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Rooftop solar panels

Perovskite Solar Tech Reaches Major Milestone

Perovskite solar cells failed to impress us in 2010 with an efficiency of under 4%, a very short lifespan caused by exposure to air and water, and they were tiny (no bigger than a fingernail). Their small size isn’t necessarily a major issue, as factory robots can pop out many solar cells (in general) in a matter of seconds, so their small size can be made up with larger quantities. However, their efficiency has been skyrocketing since then up to 22% in 2016.

Rooftop solar panels
Rooftop solar panels in Indooroopilly, Brisbane, Australia.
Image obtained with thanks from Micheal Axelsen on Flickr.

In addition to that, there has been a recent improvement in stability. According to a paper in Nature Communications, researchers at École Polytechnique Fédérale de Lausanne in Switzerland have gotten perovskite solar cells to last 10,000 hours (over a year) so far without any degradation in power output. However, it should be noted that this particular solar cell is only 11.2% efficient, but it maintained that efficiency for the 10,000-hour period, which is an important achievement in its own right. After all, what good is a 22% efficient cell if it can’t even last a year?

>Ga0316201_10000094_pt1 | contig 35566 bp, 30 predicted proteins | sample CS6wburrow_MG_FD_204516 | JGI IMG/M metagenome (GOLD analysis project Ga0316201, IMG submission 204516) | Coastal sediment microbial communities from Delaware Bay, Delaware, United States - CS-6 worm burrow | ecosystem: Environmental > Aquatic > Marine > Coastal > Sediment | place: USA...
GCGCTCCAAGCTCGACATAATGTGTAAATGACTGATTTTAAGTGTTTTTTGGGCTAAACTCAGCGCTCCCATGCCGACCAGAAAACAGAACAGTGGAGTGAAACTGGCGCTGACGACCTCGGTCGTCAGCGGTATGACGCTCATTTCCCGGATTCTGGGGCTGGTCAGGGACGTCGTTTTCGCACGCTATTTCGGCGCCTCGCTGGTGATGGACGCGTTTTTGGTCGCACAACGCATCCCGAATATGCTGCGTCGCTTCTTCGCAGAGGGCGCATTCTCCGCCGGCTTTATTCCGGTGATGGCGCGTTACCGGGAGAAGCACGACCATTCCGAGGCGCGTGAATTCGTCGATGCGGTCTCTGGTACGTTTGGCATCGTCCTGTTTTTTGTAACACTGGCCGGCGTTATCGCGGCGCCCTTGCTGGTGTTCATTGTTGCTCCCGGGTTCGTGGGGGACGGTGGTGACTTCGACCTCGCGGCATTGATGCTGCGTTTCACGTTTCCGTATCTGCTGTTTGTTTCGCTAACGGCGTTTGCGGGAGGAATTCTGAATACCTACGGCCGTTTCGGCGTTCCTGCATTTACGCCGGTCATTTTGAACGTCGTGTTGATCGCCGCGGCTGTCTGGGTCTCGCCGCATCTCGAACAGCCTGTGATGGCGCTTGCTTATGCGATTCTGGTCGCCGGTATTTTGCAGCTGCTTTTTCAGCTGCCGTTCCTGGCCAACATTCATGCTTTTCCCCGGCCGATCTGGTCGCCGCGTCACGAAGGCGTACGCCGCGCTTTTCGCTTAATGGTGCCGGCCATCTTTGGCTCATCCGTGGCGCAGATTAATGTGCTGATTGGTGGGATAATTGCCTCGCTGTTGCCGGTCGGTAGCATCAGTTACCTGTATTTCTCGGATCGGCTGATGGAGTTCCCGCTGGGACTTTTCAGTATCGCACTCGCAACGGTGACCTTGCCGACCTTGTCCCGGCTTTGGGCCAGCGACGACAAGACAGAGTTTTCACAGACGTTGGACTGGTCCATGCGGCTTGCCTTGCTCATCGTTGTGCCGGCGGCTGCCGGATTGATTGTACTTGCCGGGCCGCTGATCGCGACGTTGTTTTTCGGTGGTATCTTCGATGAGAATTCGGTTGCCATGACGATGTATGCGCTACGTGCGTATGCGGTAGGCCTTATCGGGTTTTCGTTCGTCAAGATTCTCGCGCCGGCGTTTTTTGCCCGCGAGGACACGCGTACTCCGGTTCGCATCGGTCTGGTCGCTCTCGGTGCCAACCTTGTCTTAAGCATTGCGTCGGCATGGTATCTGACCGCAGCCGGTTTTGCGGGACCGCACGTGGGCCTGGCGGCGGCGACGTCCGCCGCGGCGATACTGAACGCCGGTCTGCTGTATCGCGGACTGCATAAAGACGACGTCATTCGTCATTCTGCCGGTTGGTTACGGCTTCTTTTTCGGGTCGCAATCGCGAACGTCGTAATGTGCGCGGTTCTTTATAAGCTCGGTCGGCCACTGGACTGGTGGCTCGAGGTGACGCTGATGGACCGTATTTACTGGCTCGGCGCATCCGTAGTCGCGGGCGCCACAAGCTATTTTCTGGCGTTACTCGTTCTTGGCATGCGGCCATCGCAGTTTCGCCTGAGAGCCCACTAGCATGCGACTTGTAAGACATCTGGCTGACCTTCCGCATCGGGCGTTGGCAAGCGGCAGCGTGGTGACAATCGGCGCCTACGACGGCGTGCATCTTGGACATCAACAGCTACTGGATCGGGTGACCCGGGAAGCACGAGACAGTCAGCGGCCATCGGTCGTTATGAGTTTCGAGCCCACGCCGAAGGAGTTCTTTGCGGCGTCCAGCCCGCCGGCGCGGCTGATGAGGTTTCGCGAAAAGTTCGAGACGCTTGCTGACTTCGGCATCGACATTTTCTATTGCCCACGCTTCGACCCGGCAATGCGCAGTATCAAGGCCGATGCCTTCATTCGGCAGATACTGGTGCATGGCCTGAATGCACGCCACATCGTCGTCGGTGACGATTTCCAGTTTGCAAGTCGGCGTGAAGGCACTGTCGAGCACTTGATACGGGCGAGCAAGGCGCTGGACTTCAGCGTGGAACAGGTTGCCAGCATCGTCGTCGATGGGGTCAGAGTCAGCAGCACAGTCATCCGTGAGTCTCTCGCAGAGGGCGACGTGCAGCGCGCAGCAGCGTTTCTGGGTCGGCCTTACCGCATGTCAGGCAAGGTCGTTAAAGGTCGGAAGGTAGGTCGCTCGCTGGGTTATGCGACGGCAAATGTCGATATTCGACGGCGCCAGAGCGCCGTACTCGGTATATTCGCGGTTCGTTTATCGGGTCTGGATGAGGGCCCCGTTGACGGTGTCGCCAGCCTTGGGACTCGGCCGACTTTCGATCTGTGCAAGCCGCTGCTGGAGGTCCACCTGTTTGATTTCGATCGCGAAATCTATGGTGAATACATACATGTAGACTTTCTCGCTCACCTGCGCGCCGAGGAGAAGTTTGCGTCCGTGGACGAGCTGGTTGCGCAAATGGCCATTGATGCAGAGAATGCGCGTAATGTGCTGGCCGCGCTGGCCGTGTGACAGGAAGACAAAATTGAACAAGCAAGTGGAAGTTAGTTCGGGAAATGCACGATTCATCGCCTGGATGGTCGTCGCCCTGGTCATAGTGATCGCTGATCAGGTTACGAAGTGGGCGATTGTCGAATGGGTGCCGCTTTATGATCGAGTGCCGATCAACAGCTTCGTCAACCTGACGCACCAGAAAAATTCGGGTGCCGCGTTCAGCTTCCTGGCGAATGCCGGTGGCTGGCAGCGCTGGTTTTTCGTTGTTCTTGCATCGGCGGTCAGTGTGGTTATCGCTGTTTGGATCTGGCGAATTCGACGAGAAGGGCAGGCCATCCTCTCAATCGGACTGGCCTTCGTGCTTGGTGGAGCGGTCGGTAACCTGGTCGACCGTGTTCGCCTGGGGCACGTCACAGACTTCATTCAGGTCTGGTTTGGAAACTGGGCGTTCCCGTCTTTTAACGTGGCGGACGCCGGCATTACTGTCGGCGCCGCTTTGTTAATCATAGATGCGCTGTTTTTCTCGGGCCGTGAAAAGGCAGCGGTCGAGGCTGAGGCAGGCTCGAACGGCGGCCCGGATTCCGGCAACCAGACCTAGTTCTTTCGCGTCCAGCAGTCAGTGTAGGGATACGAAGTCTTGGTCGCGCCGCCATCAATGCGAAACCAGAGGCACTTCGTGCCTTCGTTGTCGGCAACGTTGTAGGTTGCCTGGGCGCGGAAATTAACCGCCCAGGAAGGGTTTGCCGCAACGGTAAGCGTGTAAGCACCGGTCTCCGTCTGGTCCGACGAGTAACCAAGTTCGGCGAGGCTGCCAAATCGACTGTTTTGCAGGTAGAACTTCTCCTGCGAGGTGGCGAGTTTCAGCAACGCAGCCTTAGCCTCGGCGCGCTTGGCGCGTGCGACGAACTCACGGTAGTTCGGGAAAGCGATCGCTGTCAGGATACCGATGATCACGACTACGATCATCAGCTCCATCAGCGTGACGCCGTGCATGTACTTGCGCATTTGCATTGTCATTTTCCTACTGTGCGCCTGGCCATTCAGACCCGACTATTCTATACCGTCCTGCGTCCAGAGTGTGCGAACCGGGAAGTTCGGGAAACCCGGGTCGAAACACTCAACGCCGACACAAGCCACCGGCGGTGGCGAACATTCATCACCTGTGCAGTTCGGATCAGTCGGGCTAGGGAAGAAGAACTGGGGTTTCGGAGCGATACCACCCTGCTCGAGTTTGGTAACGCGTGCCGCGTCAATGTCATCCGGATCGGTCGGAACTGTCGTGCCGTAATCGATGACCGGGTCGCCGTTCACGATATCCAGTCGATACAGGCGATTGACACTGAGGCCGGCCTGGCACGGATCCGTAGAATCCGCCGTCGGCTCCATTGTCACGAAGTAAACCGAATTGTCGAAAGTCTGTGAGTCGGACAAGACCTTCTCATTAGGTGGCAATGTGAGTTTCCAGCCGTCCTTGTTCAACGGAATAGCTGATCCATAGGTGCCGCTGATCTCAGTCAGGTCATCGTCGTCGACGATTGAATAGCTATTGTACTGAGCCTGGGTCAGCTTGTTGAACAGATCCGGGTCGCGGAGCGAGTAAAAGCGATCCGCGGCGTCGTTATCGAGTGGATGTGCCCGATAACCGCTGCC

Perovskite solar cells have the potential to slash the cost of solar panels, and finally give them the upper hand in the free market. Conventional silicon wafer solar cells last a whopping 20-30 years on average and some are up to 22% efficient as well, but they have a very high initial cost. Perovskite solar cells aren’t as good, but they have been improving at a much faster rate than silicon wafer cells, making them just as promising.

Cost is issue number one for solar panels, so if perovskite solar cells get as cheap as I hope they can, that could ameliorate issues such as the cost of energy storage by enabling people to just buy many extra solar panels and just plaster them everywhere, to ensure that they generate as much power as they need. In addition to that, perovskite cell technologies have even been made to ‘recycle sunlight’, which may result in efficiency levels greater than were previously thought possible.

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